‘Economists and Their Models’ and ‘The Perils of Economic Consensus’ elaborate on the central point Rodrik raises in the very beginning—that economists, as scientists, should accompany their endorsement of particular position on policy issues with the appropriate caveats related to context specificity, pre-conditions, trade-offs, etc. In ‘Economists, Politics and Ideas’, Rodrik makes the argument that vested interests ‘themselves are shaped by ideas’, or are in fact, ‘hostage to our ideas’. He does not mince words in stating that ‘those who chalk up the global financial crisis of 2008–09 to the power of big banks conveniently overlook the legitimizing role played by economists themselves. It was economists and their ideas that made it respectable for policymakers and regulators to believe that what is good for Wall Street is good for Main Street’ (p. 163).
In the next chapter ‘Economics as Policy Innovation’, Rodrik contests the common argument that political systems are stuck in suboptimal situations because powerful special interests block progress towards better outcomes. A persuasive case is made for overcoming vested interests with new policy ideas. Indeed, the most interesting and useful contribution of the book is found in this chapter discussing economics as policy innovation. He brings together a number of successful policy experiments in different country contexts for dealing with specific economic challenges, which sought to overcome political inertia over changing the status quo of vested interests.
In ‘What Will Not Work’, Rodrik argues that it is too late to compensate the losers of globalization and thus it is absolutely imperative to change the rules of globalization. In this context, there is a good discussion on the futile muddling of free trade agreements and the necessary role of capital controls. But Rodrik underplays the dire need for international cooperation and rules particularly in the area of finance when he discredits the role of global governance. When he places the onus of domestic financial and macroeconomic stability, full employment, investments in human capital, etc., solely on national governments, he conveniently neglects how sovereign states’ policymaking abilities have been circumscribed by international ‘rules’, the structural adjustment programmes and the resulting globalization itself—specific instances of which he has himself documented in other parts of the book. So when he says the policy choice is of national governments, it is not convincing. In fact, two among the seven commonsense principles of global economic governance that Rodrik discusses in the next chapter ‘New Rules for the Global Economy’ are clearly in response to the prevailing lack of economic sovereignty for many countries: ‘Countries have the right to protect their own regulations and institutions’; and ‘Countries do not have the right to impose their institutions on others’!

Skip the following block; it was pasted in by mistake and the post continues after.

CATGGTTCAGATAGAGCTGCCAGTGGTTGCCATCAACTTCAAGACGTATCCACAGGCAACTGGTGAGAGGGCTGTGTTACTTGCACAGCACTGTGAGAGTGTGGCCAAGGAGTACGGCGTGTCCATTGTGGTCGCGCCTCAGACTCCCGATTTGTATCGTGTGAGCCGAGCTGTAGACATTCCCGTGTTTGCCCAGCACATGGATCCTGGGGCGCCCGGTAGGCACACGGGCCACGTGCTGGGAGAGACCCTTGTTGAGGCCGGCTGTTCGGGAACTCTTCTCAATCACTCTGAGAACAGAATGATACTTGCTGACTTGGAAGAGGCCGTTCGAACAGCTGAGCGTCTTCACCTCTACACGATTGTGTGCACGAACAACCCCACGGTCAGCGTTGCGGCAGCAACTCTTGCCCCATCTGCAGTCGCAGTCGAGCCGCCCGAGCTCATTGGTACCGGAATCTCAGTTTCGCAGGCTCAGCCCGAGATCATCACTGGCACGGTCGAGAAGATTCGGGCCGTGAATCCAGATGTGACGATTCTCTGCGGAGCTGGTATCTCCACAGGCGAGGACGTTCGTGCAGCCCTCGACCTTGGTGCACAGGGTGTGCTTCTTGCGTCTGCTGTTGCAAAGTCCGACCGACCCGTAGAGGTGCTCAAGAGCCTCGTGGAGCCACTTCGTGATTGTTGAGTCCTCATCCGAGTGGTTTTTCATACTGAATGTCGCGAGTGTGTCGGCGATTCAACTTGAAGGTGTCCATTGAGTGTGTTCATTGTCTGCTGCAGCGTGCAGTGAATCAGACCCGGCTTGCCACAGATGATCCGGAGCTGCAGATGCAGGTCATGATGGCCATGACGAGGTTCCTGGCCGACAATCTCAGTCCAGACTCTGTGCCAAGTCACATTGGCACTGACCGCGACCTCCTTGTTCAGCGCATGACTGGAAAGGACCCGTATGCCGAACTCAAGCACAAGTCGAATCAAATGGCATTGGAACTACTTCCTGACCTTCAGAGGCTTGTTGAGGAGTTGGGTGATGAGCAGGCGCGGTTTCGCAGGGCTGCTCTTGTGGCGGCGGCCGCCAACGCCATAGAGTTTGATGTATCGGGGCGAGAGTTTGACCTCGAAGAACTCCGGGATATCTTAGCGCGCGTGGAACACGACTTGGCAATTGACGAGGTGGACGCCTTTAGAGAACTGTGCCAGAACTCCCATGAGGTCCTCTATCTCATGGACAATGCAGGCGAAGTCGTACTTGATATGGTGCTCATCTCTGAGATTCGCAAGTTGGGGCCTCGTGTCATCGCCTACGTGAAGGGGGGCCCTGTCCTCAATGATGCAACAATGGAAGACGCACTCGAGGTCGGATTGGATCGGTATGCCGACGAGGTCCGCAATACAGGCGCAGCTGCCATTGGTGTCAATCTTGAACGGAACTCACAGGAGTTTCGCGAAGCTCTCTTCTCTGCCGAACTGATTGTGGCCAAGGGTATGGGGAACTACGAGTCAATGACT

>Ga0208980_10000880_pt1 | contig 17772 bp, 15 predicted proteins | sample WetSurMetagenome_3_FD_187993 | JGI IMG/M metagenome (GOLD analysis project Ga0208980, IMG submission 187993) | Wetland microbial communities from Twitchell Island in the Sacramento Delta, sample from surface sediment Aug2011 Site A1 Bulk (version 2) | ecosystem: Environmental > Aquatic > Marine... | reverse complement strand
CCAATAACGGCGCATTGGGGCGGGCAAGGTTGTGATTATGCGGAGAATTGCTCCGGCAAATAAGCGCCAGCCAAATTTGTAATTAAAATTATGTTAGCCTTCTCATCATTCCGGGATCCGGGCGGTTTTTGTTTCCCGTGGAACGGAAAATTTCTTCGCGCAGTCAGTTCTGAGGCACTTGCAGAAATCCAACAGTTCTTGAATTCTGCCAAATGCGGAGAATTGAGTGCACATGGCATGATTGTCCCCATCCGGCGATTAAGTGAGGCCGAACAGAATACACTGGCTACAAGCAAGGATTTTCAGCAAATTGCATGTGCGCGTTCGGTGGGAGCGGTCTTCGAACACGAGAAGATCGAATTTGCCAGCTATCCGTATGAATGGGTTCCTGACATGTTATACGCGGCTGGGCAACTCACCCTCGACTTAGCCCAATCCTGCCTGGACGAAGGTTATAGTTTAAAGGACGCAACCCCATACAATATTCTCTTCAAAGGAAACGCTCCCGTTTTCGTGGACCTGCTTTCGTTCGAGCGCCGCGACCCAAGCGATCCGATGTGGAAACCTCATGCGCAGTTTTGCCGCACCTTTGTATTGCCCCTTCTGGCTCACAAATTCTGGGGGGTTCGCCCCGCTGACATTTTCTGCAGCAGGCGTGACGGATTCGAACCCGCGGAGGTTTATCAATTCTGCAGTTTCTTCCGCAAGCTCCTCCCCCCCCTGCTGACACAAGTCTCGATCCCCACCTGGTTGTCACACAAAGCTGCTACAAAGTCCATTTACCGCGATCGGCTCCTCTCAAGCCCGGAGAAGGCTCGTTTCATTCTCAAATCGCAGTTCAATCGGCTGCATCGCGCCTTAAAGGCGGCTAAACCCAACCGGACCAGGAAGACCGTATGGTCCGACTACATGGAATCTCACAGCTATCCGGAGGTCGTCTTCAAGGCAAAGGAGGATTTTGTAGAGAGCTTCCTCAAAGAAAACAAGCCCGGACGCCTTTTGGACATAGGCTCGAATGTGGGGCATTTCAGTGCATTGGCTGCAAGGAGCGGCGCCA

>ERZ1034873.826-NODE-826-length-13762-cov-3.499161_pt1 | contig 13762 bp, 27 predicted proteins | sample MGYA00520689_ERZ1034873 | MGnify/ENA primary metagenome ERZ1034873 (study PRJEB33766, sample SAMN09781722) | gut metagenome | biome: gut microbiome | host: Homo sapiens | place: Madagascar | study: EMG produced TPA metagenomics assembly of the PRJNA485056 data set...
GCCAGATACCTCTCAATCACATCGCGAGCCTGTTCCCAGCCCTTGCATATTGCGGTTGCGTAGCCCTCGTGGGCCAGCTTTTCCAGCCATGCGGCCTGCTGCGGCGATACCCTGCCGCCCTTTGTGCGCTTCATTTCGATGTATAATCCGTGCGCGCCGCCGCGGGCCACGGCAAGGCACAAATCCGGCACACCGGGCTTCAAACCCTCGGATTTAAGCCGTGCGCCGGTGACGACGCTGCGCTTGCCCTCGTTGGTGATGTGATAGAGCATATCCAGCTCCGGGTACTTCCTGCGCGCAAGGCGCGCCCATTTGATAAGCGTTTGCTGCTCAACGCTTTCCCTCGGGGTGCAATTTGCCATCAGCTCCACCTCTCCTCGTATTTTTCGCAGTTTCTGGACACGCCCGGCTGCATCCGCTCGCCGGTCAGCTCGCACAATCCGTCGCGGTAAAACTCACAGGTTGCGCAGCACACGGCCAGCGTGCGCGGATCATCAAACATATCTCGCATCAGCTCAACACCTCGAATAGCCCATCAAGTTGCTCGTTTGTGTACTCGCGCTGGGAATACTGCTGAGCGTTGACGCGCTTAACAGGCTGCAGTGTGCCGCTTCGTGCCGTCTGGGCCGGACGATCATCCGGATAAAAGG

The penultimate chapter ‘Growth Policies for the Future’ discusses Rodrik’s growth policy recommendations, which he claims, are at once productivity enhancing and socially inclusive. In the final chapter on ‘It’s the Politics, Stupid’, he cautions that if globalization is not to be swept away by the backlash generated by its excesses, we need bold reforms in domestic and global governance, and not tinkering at the edges.
Rodrik has not been alone in declaring that standard economic models have been failing miserably to explain the real world economic churning because of which the discipline had begun to lose relevance. But he has done a disservice to not emphasize that this has been the plight of mainstream economics and that there has been a rich and growing tradition of heterodox economics which has been in touch with the lived realities of the real world. In a book focused on discussing the dominance of economic ideas and the influence of economists’ models in policies and global rule making, there is almost total silence on the contribution of various alternate traditions in the discipline. Heterodox economists have made a huge contribution in bringing the ills of globalization to the fore and improving the quality of public debate. The book is reluctant to pursue the central issue in a meaningful way despite the fact that there has been widespread questioning of the applicability of the theoretical constructs framed by standard models. In fact, there is also a growing worldwide movement to offer alternative textbooks for economics teaching, which has emerged out of the exasperation with the continuing undue hold of neoclassical economics over economics curriculum.
Despite repeatedly drawing attention to the successful country experiences with interventionist policies (aka mercantilist) which are shunned in the liberal models and the latter’s failure in explaining inequality, financial crises, etc., it is puzzling that Rodrik continues to credit mainstream economists—whose models he holds responsible for globalization’s excesses—with ‘intellectual victory’. Not an economist to shy away from calling globalization’s cheer leaders’ bluff, one only wishes that Dani Rodrik would have been bolder in this book with the benefit of the rich heterodox literature (including his own) and all the different country experiences during more than three decades of neoliberal experiments.
Smitha Francis is Consultant at the Institute for Studies in Industrial Development, New Delhi.